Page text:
This is a collection of photos mainly associated with the 2013 New York City mayoral campaign and various political events of similar nature from 2012. I occasionally cover politics, more specifically politics in New York City.
I see the players and actors. I see them pose and pretend but once in awhile their true characteristics become obvious. Whether it be a distinct emphasis on physical traits or inner thoughts manifest in gesture and facial expression, their intentions become apparent, sometimes genuine sometimes nefarious. It’s up to the viewer and can never be proven or disproved.
Sometimes you have to look closer than policy to understand the politician. Ask yourself why are they positioned a certain way or what surrounds them. What points are they trying to get across to the voter base that connects personality and agenda. Some of these people have been on top and stumbled to the ground, others have seen decades pass before their eyes before they themselves passed. Some are new to the race and others have suffered for their cause or transgression.
I’ve taken these photos as honest as possible in a dishonest society. I’ve by no means covered the entire scope of NYC politics but have seen a glimpse. Lies and deception, honesty and truth, false hopes and attainable reconstruction, all jumbled up into one comedic mass media worm burrowing through the brain of anyone who will listen. There will always be politics in one form or another and at the epicenter of these structures will be human emotion pushing and pulling.
Ukrainian protesters gathered Sunday afternoon in front of the Ukrainian United Nations Mission in midtown Manhattan. The protesters are calling for the resignation of Ukrainian President Victor Yanukovich after failing to sign a crucial trade agreement with the European Union. Pressure and sanction threats from Moscow are believed to be the key reasons Yanukovich chose not to move forward with the deal. Though this protest lasted only an hour, thousands of protesters in Kiev have been holding mass anti-government demonstrations in the streets and taking over government buildings.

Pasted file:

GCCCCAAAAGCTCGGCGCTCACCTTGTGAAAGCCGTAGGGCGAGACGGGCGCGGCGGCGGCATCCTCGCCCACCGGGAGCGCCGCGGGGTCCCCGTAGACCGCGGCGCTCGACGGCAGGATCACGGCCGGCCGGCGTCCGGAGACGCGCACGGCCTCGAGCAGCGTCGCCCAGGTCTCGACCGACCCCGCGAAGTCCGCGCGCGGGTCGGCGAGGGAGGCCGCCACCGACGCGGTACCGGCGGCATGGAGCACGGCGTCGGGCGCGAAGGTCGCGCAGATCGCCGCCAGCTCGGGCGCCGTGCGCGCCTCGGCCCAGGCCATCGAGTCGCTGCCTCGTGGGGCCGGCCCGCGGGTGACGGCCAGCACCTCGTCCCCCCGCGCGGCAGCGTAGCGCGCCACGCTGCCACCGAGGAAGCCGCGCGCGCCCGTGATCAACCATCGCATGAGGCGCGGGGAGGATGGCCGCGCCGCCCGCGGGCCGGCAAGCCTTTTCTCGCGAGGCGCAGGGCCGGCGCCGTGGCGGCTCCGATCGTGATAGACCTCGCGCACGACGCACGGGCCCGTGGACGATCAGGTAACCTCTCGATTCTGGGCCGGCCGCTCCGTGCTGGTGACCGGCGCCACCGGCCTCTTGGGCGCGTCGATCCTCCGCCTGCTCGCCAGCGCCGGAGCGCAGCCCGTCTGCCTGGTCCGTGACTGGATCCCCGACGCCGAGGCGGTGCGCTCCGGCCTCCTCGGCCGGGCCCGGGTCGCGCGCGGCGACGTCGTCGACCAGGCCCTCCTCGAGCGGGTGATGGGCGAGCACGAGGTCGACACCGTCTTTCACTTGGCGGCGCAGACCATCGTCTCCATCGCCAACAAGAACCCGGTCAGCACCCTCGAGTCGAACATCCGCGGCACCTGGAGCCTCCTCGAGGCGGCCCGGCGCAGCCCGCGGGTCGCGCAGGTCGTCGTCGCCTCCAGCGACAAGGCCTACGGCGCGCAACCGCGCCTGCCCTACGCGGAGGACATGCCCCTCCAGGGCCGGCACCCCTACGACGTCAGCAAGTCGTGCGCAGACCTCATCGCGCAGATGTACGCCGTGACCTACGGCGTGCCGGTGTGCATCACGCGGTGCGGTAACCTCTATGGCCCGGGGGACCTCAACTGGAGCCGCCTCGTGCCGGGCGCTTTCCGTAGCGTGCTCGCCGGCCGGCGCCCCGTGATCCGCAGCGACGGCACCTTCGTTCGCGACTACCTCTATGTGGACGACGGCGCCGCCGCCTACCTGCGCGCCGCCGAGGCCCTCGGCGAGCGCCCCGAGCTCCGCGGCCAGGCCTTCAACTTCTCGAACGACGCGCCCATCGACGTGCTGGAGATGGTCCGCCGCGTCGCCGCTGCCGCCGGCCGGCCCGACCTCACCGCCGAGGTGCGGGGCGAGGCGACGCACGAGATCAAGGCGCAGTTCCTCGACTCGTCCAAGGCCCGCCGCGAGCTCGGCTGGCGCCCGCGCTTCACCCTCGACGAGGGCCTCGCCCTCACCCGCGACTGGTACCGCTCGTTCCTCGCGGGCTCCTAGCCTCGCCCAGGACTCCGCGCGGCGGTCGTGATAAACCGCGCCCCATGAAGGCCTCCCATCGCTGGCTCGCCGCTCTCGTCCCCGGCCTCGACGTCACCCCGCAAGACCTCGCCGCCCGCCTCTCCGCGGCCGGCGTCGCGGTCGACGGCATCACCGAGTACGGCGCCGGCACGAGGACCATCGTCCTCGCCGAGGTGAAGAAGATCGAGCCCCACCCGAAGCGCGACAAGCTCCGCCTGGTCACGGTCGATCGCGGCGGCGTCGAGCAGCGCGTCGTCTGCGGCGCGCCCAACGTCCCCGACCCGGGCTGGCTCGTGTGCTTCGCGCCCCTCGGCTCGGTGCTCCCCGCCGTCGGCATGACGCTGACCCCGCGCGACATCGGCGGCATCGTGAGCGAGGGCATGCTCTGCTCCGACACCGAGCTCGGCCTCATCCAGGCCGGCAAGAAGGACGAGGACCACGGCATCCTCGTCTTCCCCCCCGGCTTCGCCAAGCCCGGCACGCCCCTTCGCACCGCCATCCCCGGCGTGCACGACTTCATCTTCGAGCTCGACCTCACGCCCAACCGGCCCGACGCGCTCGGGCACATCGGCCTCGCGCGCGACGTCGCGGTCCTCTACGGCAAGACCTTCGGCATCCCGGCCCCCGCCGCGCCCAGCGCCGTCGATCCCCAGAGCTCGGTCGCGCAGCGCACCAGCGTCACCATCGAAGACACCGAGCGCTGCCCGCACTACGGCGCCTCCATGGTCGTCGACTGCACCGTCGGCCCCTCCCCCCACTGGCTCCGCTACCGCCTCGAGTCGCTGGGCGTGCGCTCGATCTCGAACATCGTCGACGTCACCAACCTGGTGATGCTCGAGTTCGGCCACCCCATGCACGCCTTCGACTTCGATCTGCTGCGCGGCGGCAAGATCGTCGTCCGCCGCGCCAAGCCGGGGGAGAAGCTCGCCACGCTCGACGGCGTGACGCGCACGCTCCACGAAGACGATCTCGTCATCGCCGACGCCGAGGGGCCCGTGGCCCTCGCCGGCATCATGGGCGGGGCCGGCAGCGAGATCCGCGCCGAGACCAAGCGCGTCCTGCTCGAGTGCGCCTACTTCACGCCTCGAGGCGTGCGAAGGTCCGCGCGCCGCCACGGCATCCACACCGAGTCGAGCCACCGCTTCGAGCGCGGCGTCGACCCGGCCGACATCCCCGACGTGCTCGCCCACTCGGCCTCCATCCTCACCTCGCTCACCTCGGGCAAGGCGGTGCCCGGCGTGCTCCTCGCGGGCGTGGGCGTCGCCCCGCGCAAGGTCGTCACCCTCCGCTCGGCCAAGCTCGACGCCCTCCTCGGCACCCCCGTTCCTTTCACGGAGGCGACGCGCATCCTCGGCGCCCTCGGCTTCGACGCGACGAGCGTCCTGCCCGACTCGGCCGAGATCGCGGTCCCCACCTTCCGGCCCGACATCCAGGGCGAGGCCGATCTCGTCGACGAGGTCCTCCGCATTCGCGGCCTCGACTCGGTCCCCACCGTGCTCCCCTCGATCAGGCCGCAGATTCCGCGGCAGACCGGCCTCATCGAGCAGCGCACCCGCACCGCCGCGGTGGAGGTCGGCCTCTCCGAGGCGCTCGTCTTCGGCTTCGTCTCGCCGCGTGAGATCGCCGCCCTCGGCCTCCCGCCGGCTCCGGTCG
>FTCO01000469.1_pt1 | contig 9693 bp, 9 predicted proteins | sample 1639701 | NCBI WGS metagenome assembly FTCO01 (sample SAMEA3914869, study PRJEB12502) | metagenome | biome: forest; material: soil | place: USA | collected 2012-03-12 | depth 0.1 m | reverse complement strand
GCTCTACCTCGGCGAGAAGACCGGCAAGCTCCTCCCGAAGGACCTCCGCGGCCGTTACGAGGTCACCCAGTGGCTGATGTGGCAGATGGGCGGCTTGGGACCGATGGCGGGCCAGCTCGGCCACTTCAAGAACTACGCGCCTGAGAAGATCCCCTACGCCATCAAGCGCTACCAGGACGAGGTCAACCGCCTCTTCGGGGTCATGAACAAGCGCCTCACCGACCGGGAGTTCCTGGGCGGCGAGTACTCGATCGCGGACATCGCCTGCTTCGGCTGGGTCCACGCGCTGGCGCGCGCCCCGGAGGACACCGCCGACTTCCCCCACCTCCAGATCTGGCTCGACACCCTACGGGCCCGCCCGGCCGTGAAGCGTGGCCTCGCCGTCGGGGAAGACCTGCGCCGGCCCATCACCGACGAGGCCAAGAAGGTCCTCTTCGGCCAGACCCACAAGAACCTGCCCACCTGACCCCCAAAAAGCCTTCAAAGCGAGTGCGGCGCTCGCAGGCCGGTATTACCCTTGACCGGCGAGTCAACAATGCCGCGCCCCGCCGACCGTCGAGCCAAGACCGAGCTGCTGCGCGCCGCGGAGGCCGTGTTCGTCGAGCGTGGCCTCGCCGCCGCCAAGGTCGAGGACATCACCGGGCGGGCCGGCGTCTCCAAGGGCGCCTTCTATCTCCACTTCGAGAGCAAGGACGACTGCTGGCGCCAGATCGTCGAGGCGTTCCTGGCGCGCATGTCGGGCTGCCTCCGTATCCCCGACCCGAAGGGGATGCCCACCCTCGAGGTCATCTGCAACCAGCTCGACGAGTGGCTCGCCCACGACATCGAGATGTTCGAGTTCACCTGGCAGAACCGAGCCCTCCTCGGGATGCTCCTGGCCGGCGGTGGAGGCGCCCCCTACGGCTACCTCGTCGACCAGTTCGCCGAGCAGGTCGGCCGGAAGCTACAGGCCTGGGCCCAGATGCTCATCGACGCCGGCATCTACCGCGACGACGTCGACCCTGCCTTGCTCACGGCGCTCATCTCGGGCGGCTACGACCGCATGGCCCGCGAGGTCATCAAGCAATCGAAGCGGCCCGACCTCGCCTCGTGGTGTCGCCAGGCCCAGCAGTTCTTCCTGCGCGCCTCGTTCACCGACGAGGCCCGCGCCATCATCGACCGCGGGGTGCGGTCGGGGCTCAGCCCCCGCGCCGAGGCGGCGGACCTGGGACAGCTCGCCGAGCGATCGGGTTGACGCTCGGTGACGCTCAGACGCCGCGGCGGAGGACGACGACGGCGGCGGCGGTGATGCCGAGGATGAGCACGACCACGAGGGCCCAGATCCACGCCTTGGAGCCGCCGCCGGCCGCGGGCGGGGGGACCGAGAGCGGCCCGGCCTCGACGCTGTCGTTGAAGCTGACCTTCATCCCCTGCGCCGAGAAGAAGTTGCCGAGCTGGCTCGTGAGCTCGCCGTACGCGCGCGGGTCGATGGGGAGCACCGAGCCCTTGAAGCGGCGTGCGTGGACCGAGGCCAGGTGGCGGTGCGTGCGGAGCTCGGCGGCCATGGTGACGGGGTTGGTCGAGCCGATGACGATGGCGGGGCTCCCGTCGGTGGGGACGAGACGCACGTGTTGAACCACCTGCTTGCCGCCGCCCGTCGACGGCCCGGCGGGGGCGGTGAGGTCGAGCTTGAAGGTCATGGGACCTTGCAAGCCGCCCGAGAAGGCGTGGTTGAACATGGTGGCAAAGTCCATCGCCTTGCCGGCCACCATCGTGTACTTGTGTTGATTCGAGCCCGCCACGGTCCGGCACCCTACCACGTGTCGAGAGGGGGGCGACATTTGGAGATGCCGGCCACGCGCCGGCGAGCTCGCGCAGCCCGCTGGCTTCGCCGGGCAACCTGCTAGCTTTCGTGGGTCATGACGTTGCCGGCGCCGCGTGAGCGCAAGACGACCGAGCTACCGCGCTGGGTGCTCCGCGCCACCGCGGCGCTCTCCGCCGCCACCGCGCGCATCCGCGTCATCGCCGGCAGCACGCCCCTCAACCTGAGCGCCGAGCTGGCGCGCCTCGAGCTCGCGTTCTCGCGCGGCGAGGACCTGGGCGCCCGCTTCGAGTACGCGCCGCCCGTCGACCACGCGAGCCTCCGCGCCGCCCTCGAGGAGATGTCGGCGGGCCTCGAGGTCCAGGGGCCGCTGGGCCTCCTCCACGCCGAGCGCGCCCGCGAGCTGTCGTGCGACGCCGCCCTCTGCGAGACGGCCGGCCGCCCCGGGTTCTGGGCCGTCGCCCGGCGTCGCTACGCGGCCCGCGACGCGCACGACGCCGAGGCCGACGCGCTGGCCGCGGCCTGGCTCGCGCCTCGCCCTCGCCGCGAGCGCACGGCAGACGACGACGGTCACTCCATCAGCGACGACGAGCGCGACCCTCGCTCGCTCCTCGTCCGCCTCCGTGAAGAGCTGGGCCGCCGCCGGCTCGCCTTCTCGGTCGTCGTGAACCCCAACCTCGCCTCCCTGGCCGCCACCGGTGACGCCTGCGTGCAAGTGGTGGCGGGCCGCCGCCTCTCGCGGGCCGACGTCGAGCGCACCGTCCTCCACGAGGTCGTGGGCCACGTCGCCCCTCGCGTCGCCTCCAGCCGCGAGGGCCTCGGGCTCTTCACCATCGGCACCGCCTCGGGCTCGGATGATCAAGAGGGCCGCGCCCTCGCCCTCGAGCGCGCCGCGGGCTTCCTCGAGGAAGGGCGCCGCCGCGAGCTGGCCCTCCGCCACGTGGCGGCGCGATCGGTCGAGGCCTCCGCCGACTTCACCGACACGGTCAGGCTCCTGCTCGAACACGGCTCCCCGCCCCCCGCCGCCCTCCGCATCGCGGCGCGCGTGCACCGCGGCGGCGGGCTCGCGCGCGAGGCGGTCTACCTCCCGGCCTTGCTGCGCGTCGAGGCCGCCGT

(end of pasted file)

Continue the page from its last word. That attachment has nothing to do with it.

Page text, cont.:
By: Michael Hicks
Despair is a poetically illusive emotion, digging in its jagged claws well before the feeling descends into a person psyche. Photographing moments of despair weigh heavy on any photojournalist. Is capturing the decisive moment frozen in history more important than the feelings of the individual going through a traumatic experience? Or does their despair pass on to you for a brief moment or in some cases a lifetime? Feeling the despair of others can change very quickly into outrage but outrage can very easily be filtered into change. Nothing can change tragic events but a lot can be learned from them. In some places tragedy is a way of daily life while elsewhere it happens less frequently. No matter where or how, tragedy spawns despair in every individual at some level. I don’t know a single photographer who is not affected by capturing moments of intense emotional despair. Some see more than others through combat situations or intense human strife. Some see despair on a daily basis through accidents or senseless acts of violence inside what is said to be “civilized society”. Either way despair hides itself well, usually resulting as the product caused by emotional progressions of misunderstanding, envy, mistrust, and eventual violence. I have photographed moments of despair, maybe not as much as others but no matter where, what, or how it always stays with you until a difference is made. This difference makes experiencing and processing the grief of others somehow worthwhile and turns despair into hope. I don’t know how else to explain it.
“In our struggle for freedom, truth is the only weapon we possess” -The 14th Dalai Lama, Tenzin Gyatso
Over sixty years have passed since the once sovereign country of Tibet was invaded, brutalized, and occupied by the Chinese government. The movement to free Tibet from communist rule continues to this day. Over a thousand Tibetans and their supporters marched through the streets of NYC on 3/10/13. This was one of many protests taking place simultaneously around the globe. March 10th marks the 54th anniversary of the 1959 uprising in Tibet. A long line of Tibetan flags held by the oppressed and those sympathetic to the cause swept across town from the United Nations to the Chinese Consulate.
One example of an ongoing project I’ve been working on the past few months. Series is another project humbly attempting to bridge scientific theory and photography. Brief summary below, much much more to come next year.
By: Michael Hicks
The way in which human brains process and eventually perceive reality is only accepted after visualization occurs. Countless occurrences stimulate the senses every millisecond while the brain chooses to focus on single moments at any given time. What this portrait series conveys is the other occurrences around the person being photographed. The specific movement choices of the person being photographed reflect the outcome of his or her perspective within that moment of time. These “other options” so to speak could have materialized given the viewers choice to perceive other outcomes. In some instances character specific distortion relates to personality.